Across all industries, increasing numbers of companies have been setting net zero targets, showing their intention to reduce their carbon footprint.
But good intentions alone are not enough. It’s vital that companies set clear, measurable targets which ensure they are in line to meet the Paris Agreement goal of limiting global warming to 1.5 degrees and so brands and retailers have been using the Science Based Targets initiative (SBTi) to ensure their emissions reduction targets have been set according to science.
THG chief sustainability officer Mark Jones told Sustainability Beat that external and official validation of net zero targets is important in allowing stakeholders and customers to hold companies to account.
And accountability is also key to the SBTi. Earlier this year, the organisation implemented a policy to openly flag organisations that had failed to follow up on their initial public climate goal commitment within a 24-month period.
Previously, the SBTi had simply removed them discreetly from its dashboard.
Amazon was the most notable retail business to be clearly marked as removed from the SBTi list for failing to follow up its climate pledges with official emission goals.
As businesses prioritise backing up their net zero goals and targets with a clearly defined, science-based path, more retailers are coming on board to hold themselves and their actions publicly accountable. We take a look at four of the most notable names.
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John Lewis leads the way
The John Lewis Partnership became the first retailer in the UK to have its net zero targets validated by the SBTi over the summer of 2023.
At the time, the retail giant’s director of sustainability Marija Rompani said: “Reaching net zero by 2050 means transforming our business in every way, from how we design our goods to last, how we and our suppliers power our farms, factories and stores, and how we make it easier for our customers to make more sustainable choices.”
John Lewis also became the first retailer in the world to set science-based targets focusing on forests, land and agriculture (FLAG), a method allowing companies to reduce 22% of GHGs from agriculture, forestry and other land use.
“To be the first retailer globally to set forest, land and agriculture science-based targets gives us great pride. It will be the bedrock of our plans to protect and restore nature and tackle the climate crisis over the years to come,” Romani added.
Since having its targets approved, John Lewis has implementing changes across its supply chain to reach net zero by 2050, including building the first biomethane refuelling station for heavy goods vehicles (HGVs).
THG: SBTi works as a ‘commitment’
Ecommerce retailer THG also had its 2040 net zero targets approved by SBTi earlier this year.
The e-commerce retail group aims to reduce its absolute Scope 1 & 2 GHG emissions 42% by the end of the decade and by 97.7% by 2040. THG also hopes to reduce scope 3 emissions by 90% by 2040.
THG also commits that 85% of its suppliers by spend covering purchased goods and services and upstream transportation and distribution will have science-based targets by 2027.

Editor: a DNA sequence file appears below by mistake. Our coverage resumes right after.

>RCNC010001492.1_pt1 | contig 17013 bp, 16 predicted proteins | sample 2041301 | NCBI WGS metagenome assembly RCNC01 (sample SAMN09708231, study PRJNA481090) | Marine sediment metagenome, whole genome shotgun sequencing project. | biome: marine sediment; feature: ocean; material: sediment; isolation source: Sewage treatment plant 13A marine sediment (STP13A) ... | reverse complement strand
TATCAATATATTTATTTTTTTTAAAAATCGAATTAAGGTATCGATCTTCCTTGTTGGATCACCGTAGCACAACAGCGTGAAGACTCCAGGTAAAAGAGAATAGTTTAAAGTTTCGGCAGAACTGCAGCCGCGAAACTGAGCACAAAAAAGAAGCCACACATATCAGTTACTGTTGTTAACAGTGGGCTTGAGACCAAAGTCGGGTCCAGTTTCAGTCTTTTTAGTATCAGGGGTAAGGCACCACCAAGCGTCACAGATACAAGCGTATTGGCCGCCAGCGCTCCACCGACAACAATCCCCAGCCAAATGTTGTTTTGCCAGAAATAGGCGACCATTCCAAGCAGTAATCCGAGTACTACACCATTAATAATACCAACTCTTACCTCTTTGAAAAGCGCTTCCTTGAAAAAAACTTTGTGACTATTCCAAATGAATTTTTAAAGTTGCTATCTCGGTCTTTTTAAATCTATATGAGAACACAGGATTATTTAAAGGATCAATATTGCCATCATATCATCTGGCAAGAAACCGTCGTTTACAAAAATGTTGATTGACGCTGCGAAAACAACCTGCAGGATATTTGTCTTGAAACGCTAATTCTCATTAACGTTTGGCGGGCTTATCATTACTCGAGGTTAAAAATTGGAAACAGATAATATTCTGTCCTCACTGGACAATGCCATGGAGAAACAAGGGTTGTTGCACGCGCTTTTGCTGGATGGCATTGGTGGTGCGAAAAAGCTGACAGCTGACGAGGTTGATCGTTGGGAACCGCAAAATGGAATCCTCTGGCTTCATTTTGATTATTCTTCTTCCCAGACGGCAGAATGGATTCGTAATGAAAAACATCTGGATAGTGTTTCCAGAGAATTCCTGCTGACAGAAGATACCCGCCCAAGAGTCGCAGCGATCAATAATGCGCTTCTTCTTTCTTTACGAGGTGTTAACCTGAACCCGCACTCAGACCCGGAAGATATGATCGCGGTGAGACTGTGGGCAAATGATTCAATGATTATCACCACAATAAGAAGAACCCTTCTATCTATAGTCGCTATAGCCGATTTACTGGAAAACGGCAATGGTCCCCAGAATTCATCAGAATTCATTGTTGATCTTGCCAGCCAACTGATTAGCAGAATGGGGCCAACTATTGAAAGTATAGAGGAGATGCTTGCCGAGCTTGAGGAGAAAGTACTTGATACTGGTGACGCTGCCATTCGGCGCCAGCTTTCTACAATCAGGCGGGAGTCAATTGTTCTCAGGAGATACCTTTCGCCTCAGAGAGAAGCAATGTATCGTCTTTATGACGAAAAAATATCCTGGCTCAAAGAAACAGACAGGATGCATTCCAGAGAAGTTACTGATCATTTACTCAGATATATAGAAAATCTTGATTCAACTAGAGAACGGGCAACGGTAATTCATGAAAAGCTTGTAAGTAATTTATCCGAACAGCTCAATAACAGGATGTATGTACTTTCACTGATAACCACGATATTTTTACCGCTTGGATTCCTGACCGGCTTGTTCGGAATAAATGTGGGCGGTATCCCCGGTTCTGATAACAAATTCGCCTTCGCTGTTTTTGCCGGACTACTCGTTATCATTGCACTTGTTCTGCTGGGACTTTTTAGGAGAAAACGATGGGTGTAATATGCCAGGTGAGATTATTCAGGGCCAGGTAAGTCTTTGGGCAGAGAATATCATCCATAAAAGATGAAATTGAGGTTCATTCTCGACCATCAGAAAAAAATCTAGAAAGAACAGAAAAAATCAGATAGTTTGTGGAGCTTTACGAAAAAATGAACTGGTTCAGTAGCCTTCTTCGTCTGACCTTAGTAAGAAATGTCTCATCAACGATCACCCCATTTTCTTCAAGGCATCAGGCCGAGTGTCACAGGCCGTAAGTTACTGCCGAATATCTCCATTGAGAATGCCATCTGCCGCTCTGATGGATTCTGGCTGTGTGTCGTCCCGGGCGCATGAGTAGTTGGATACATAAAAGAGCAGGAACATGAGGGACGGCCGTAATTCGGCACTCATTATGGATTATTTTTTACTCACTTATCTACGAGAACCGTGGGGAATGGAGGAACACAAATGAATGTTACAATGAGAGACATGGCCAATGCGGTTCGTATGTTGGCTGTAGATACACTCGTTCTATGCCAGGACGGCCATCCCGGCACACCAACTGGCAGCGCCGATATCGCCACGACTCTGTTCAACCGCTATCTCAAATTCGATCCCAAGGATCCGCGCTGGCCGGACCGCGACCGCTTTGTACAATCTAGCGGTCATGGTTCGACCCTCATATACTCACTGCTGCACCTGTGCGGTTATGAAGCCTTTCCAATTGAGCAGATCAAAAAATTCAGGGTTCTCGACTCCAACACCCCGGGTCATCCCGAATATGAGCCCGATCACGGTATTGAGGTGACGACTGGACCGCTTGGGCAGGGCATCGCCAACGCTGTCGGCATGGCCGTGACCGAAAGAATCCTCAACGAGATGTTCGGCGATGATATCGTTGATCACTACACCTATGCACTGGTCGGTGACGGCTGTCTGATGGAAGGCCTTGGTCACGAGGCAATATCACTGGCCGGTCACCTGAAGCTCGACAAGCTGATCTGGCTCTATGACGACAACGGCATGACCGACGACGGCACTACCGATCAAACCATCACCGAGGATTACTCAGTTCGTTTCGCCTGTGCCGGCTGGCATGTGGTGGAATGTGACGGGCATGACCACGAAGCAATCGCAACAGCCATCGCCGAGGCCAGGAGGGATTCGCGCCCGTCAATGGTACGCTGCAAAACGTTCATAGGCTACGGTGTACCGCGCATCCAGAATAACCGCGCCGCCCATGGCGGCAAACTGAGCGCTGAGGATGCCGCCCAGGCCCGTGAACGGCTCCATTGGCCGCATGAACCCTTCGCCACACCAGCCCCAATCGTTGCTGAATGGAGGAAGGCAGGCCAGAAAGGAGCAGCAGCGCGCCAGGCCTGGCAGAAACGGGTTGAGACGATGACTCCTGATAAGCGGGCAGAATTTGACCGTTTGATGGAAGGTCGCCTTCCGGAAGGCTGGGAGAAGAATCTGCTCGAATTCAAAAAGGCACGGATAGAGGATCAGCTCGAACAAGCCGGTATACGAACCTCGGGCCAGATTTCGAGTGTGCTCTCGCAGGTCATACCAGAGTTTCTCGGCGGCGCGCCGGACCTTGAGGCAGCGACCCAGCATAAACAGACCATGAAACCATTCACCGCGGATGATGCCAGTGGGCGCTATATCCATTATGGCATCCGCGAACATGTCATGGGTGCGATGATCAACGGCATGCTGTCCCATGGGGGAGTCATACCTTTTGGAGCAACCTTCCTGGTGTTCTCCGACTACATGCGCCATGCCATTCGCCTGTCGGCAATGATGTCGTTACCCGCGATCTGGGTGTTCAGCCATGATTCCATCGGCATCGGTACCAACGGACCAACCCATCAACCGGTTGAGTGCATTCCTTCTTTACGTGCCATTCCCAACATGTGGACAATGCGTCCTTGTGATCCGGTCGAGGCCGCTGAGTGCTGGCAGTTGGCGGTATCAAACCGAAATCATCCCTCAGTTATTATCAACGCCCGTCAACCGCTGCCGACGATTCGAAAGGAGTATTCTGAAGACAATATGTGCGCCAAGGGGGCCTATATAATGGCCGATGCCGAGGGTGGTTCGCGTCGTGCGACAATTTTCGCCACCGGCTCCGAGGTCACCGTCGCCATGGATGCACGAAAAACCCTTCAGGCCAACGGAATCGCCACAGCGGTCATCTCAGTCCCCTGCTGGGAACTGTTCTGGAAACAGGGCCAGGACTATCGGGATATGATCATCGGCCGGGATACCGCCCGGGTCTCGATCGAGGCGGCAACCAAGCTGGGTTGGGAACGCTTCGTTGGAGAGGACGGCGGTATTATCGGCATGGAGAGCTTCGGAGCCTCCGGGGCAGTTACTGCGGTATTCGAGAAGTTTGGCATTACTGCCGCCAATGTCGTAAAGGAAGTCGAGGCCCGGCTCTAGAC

Speaking with Sustainability Beat, THG chief sustainability officer Mark Jones said: “It was exciting to hear we have external recognition of our progress.”
“The SBTi validation is now a commitment that we have to hold ourselves to account both internally and externally. It gives comfort to our stakeholders and customers that we’re serious about sustainability and our wider efforts in tackling carbon.”
Tesco’s science-based climate goals
Supermarket Tesco also had its targets to achieve net zero across its operations by 2035 and across its value chain by 2050 validated by the SBTi.
Tesco chief executive Ken Murphy said the retailer is “absolutely committed to achieving our target of net zero by 2050″ but admitted there is still a long way to go.
“[Meeting the validated targets] will require us to transform the way we run our business, from how we produce our products in partnership with our suppliers, how we run our stores and transport network, and how we encourage our customers to make healthy and sustainable choices,” he added.
The approval was also celebrated by others in the industry, with chief executive Tanya Steele welcomes stating it was an “important step forward in setting SBTi-validated emission targets” and urged other supermarkets to do the same.
“We are calling on all UK food retailers to match this ambition by setting science-based climate targets across their value chains and acting to put our food system on a sustainable footing, from farm to fork,” Steele added.
Dr Martens’ strides towards SBTi approval
Dr Martens’ is the most recent retailer to have its targets approved by the SBTi.
The brand aims to reduce scope 1 and 2 emissions by 90% by 2030 and reduce its scope 3 emissions by 30%. By 2040, Dr Martens will maintain at least 90% absolute reductions of scope 1 and 2 and reduce scope 3 by 90%.
“This verification confirms that our net zero target is based on the latest climate science and meets the urgent need to keep global warming to 1.5 degrees,” the shoe retailer wrote on LinkedIn.
The retailer is also focusing on reducing emissions from leather production and has agreed to SBTi’s FLAG.
“Leather accounts for a significant portion of our total emissions profile so we have set specific leather emissions reduction targets according to FLAG,” Dr Martens stated.
Other targets include increasing sourcing of renewable electricity to 100% by 2026 and continue this through to 2030.
Dr Martens has also committed to no deforestation across its primary deforestation-linked commodities by 2025.